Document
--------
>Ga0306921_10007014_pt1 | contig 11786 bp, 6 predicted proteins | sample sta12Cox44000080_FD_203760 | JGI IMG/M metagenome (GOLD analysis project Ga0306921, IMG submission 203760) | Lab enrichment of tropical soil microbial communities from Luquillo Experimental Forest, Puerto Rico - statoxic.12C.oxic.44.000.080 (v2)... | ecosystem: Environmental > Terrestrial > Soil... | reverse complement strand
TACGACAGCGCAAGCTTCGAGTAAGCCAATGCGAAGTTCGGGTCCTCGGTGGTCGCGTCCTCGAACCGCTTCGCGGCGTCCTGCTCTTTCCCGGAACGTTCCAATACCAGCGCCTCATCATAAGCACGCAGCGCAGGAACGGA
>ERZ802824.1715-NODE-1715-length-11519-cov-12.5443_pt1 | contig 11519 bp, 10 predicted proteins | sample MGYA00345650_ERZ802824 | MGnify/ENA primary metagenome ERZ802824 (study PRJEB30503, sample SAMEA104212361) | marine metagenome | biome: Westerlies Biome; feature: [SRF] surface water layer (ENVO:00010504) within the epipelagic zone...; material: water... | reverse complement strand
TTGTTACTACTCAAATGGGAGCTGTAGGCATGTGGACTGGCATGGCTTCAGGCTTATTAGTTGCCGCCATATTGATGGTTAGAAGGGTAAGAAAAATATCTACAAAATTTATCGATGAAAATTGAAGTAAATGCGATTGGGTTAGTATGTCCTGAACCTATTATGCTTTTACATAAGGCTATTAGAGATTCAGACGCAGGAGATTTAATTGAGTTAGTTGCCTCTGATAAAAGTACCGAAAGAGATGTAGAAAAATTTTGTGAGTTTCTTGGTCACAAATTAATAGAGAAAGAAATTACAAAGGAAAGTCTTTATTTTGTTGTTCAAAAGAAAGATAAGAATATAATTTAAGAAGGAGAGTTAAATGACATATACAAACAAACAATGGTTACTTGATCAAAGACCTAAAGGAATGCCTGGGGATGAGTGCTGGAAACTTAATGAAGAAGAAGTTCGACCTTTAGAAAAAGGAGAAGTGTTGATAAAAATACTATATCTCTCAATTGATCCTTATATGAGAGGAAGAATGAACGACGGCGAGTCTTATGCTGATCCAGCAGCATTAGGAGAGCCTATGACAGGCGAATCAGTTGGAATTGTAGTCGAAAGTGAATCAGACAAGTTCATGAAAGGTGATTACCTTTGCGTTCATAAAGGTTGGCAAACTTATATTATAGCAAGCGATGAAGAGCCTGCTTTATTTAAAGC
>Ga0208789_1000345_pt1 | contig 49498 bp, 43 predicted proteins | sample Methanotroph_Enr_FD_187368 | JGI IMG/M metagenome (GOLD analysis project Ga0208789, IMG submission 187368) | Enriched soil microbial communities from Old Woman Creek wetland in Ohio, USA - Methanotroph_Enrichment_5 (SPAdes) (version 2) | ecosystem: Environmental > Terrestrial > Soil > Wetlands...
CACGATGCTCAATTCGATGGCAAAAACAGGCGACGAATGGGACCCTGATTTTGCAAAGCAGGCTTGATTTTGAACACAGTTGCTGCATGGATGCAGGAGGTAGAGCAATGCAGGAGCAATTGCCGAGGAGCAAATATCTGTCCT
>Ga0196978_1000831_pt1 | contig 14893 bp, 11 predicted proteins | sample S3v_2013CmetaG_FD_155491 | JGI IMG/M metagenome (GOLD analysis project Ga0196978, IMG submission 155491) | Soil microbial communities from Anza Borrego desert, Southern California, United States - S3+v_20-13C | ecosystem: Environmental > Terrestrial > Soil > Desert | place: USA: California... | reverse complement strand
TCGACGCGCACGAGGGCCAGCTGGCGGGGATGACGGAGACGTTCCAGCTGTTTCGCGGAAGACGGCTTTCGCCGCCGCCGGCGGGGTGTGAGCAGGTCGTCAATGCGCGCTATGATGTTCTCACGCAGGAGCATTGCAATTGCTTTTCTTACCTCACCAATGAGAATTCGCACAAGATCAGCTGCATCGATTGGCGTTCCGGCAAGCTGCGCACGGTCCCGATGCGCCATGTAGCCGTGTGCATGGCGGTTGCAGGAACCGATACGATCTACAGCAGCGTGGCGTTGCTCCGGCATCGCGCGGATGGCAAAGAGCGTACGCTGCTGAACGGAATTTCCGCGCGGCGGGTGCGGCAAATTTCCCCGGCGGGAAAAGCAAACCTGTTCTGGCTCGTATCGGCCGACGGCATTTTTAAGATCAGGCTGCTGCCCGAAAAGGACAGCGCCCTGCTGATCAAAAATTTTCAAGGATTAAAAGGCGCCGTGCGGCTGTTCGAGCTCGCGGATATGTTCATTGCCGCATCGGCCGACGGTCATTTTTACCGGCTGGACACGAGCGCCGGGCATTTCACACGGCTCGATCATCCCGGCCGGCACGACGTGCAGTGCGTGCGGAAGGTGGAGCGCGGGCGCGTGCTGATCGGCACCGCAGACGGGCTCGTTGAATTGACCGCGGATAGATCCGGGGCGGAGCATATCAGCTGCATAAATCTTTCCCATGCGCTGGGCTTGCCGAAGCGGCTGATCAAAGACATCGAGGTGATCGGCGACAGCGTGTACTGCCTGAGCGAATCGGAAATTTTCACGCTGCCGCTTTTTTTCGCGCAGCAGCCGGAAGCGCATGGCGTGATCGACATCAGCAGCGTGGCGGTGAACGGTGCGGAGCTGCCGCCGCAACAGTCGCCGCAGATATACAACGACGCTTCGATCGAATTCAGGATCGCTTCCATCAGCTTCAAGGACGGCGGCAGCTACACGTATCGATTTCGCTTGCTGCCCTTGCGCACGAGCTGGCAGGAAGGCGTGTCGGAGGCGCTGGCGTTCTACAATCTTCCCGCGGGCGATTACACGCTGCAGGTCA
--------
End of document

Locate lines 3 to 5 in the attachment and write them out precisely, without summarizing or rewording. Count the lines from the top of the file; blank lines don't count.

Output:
>ERZ802824.1715-NODE-1715-length-11519-cov-12.5443_pt1 | contig 11519 bp, 10 predicted proteins | sample MGYA00345650_ERZ802824 | MGnify/ENA primary metagenome ERZ802824 (study PRJEB30503, sample SAMEA104212361) | marine metagenome | biome: Westerlies Biome; feature: [SRF] surface water layer (ENVO:00010504) within the epipelagic zone...; material: water... | reverse complement strand
TTGTTACTACTCAAATGGGAGCTGTAGGCATGTGGACTGGCATGGCTTCAGGCTTATTAGTTGCCGCCATATTGATGGTTAGAAGGGTAAGAAAAATATCTACAAAATTTATCGATGAAAATTGAAGTAAATGCGATTGGGTTAGTATGTCCTGAACCTATTATGCTTTTACATAAGGCTATTAGAGATTCAGACGCAGGAGATTTAATTGAGTTAGTTGCCTCTGATAAAAGTACCGAAAGAGATGTAGAAAAATTTTGTGAGTTTCTTGGTCACAAATTAATAGAGAAAGAAATTACAAAGGAAAGTCTTTATTTTGTTGTTCAAAAGAAAGATAAGAATATAATTTAAGAAGGAGAGTTAAATGACATATACAAACAAACAATGGTTACTTGATCAAAGACCTAAAGGAATGCCTGGGGATGAGTGCTGGAAACTTAATGAAGAAGAAGTTCGACCTTTAGAAAAAGGAGAAGTGTTGATAAAAATACTATATCTCTCAATTGATCCTTATATGAGAGGAAGAATGAACGACGGCGAGTCTTATGCTGATCCAGCAGCATTAGGAGAGCCTATGACAGGCGAATCAGTTGGAATTGTAGTCGAAAGTGAATCAGACAAGTTCATGAAAGGTGATTACCTTTGCGTTCATAAAGGTTGGCAAACTTATATTATAGCAAGCGATGAAGAGCCTGCTTTATTTAAAGC
>Ga0208789_1000345_pt1 | contig 49498 bp, 43 predicted proteins | sample Methanotroph_Enr_FD_187368 | JGI IMG/M metagenome (GOLD analysis project Ga0208789, IMG submission 187368) | Enriched soil microbial communities from Old Woman Creek wetland in Ohio, USA - Methanotroph_Enrichment_5 (SPAdes) (version 2) | ecosystem: Environmental > Terrestrial > Soil > Wetlands...